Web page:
About a week after I had arrived in Cape Town, I traveled north east to Hoedspruit, to return to the same camp as where I had stayed in 2006. Hoedspruit is a small town (with an airport) near Kruger National Park. After about 4 weeks at the camp, I decided to come back to Cape Town for one last time and rent a car so that I could travel a little further. First stop: Boulders Beach to photograph African Penguins.

African penguins at Boulders Beach in Cape Town, South Africa. The penguins used to create nests using guano (bird poop) until they were widely removed once people figured out that it was a great fertiliser. The penguins have since turned to creating nests under rocks or bushes or make use of man made nest boxes.

African penguins mate for life and responsibility to incubate the eggs (around 40 days) is shared equally between both sexes.

After African penguin chicks have hatched, at least one parent guards the chicks for about one month. After that, the chicks join a crèche with other chicks and both parents spend most of the day catching fish in the sea.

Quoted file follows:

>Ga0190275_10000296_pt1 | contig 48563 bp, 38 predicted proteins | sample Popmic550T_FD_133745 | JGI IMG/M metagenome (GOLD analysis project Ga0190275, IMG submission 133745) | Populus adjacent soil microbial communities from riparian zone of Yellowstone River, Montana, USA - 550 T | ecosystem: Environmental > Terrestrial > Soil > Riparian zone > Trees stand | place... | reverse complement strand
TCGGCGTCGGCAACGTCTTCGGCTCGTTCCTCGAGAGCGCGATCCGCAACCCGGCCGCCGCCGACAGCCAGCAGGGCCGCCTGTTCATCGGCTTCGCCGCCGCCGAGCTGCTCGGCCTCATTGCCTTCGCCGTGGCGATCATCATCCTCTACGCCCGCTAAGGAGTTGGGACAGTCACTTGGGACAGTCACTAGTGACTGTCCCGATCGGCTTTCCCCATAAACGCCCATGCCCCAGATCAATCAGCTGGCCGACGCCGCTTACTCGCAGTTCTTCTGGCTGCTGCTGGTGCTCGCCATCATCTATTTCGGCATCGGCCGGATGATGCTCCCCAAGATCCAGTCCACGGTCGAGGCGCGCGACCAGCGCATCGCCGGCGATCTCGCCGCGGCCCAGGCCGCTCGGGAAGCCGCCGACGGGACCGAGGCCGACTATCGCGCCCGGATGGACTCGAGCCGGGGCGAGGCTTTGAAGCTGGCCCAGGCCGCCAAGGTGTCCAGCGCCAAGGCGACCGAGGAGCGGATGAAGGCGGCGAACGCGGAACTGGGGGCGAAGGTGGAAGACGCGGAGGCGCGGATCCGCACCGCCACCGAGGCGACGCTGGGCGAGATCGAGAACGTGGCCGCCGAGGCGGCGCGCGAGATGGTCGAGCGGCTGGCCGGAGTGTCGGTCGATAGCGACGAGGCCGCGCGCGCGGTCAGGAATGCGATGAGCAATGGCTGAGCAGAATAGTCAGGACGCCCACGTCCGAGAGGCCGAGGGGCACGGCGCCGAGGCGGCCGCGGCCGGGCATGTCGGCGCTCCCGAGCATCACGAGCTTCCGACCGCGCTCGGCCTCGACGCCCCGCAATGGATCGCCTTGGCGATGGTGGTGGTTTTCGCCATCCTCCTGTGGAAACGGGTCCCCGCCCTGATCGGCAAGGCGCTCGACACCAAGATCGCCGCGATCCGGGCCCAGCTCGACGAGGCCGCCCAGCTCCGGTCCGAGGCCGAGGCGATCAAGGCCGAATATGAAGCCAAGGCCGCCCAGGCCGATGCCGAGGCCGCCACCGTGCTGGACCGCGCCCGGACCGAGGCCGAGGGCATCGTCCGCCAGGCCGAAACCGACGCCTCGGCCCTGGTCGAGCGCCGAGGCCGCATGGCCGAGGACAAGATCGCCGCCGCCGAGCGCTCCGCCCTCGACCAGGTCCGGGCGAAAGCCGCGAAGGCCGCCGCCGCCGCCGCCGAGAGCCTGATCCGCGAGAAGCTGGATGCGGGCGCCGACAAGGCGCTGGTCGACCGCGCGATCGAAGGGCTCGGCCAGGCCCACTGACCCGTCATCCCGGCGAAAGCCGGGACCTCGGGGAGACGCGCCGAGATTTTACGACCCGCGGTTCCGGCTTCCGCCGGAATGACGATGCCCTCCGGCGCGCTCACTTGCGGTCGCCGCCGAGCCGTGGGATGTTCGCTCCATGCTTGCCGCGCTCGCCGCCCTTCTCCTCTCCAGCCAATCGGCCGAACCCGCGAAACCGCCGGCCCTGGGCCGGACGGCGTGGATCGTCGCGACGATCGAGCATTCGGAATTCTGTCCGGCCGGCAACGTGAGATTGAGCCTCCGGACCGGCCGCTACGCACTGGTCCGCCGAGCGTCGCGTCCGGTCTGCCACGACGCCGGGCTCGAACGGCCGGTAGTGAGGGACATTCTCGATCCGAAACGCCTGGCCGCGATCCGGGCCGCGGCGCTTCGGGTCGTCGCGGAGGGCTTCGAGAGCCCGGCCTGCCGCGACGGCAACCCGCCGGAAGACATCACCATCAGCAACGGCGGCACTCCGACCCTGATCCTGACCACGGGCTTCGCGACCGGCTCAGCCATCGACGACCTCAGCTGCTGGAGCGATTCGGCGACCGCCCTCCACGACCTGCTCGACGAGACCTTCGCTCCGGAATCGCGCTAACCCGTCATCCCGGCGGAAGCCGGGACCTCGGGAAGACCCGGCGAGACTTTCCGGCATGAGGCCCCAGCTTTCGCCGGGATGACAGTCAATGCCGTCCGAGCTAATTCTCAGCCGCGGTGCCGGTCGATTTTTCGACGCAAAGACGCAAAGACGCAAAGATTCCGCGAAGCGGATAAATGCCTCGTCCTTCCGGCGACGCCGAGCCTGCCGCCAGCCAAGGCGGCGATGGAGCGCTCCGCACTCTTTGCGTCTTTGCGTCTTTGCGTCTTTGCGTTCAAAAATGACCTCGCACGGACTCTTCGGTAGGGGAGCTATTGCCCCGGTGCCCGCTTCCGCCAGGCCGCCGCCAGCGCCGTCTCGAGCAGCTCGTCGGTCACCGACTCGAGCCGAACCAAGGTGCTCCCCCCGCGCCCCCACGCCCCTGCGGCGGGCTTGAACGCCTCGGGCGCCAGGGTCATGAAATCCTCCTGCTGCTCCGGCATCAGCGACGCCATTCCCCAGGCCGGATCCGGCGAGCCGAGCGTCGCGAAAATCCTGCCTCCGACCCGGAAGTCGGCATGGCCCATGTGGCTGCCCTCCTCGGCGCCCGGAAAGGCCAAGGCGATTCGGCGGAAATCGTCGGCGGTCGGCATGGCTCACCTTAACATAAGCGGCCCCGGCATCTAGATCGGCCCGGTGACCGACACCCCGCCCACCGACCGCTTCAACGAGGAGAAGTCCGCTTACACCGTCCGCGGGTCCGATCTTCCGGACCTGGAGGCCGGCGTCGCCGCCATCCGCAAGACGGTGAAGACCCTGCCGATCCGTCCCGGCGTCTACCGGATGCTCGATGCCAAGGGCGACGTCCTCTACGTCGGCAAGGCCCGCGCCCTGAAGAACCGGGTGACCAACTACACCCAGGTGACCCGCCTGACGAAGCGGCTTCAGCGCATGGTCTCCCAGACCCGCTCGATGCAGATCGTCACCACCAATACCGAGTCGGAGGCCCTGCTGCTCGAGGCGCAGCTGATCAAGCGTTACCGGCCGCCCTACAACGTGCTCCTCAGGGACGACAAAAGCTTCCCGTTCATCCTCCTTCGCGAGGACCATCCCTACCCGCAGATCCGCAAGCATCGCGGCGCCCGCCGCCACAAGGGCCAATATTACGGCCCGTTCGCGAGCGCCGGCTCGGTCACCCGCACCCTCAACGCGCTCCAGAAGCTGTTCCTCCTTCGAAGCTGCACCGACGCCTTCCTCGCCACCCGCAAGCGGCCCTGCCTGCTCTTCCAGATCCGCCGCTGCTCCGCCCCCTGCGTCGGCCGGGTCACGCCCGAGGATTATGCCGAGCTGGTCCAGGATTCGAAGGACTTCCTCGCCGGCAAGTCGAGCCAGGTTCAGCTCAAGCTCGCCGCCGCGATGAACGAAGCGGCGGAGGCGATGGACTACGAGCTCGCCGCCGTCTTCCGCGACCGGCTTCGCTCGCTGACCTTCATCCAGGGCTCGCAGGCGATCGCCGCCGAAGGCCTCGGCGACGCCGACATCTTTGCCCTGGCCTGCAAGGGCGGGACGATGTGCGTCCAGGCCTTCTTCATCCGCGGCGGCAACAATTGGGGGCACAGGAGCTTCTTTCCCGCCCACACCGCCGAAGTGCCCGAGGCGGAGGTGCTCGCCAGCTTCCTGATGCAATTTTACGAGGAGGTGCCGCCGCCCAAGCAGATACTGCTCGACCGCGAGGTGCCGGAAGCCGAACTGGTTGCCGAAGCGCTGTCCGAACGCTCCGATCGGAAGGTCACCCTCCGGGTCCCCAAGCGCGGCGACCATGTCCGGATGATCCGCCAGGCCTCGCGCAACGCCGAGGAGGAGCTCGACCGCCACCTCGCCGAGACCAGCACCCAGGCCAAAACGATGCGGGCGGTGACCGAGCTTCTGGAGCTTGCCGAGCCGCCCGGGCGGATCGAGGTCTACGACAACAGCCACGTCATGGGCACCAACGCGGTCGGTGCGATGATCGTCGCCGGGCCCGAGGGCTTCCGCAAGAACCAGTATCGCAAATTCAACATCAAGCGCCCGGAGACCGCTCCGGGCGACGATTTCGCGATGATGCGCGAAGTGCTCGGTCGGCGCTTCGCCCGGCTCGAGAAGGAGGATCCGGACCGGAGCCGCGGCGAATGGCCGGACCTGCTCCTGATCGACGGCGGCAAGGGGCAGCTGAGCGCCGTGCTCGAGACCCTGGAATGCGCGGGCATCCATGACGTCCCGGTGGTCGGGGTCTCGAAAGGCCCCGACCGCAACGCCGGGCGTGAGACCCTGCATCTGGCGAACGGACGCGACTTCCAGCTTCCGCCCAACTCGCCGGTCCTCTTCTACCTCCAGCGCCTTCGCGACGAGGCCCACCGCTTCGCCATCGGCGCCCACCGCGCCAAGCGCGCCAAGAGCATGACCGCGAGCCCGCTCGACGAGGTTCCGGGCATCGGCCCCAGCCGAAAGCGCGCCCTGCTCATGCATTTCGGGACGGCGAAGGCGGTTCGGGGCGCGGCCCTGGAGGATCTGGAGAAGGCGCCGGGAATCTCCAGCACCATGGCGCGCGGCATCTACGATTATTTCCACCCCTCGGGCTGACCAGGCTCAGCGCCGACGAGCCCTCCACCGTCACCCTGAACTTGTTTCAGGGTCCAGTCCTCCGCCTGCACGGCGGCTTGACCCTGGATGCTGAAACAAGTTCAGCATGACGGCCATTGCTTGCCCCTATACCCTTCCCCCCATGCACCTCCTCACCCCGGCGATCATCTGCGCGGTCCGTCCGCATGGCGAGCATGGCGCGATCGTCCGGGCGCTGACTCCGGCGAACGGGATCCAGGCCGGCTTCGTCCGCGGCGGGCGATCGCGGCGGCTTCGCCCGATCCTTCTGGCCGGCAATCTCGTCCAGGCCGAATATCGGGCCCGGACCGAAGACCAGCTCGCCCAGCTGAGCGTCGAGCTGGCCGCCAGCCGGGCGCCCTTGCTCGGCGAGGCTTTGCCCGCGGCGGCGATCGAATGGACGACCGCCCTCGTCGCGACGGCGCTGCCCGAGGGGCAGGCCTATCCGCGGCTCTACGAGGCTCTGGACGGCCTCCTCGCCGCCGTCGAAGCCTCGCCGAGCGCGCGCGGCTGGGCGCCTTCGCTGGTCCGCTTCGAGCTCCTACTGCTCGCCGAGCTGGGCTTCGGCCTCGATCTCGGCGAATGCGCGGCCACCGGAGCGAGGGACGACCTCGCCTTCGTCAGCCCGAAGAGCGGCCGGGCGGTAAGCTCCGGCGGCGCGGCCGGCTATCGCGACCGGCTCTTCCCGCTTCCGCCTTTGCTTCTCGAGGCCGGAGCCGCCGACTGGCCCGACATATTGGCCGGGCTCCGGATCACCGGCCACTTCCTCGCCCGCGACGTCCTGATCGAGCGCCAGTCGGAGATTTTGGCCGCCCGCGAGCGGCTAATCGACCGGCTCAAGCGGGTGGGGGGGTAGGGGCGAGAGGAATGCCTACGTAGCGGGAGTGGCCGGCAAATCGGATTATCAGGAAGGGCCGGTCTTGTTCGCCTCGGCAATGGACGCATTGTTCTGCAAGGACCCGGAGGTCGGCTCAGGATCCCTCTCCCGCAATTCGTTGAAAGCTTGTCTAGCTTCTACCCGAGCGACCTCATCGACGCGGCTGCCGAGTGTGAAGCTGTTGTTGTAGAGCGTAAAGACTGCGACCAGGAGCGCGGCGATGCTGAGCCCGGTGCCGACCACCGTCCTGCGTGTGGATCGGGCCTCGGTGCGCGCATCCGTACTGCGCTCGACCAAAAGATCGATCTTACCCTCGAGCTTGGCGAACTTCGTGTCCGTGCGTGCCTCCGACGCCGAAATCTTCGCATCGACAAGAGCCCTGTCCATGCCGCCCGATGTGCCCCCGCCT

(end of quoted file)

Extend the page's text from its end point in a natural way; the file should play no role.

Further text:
From just two breeding pairs in 1982, the penguin colony at Boulders Beach has grown to about 3000 birds in recent years. However, the total breeding population across both South Africa and Namibia fell to a historic low of about 20,850 pairs in 2019 and is expected to be completely extinct (in the wild) by 2026.

From Boulders Beach I drove up to Muizenberg Beach, named after a Dutch Wynand Willem Muijs who controlled a small outpost on the mountain in 1743 and later lost it to the English. Nowadays, it’s one of South Africa’s most popular surfing destinations.

Muizenberg Beach is considered to be the main surfing spot in Cape Town.

Driving back west towards world famous Chapmans Peak Drive, a scenic road along the coast of Hout Bay.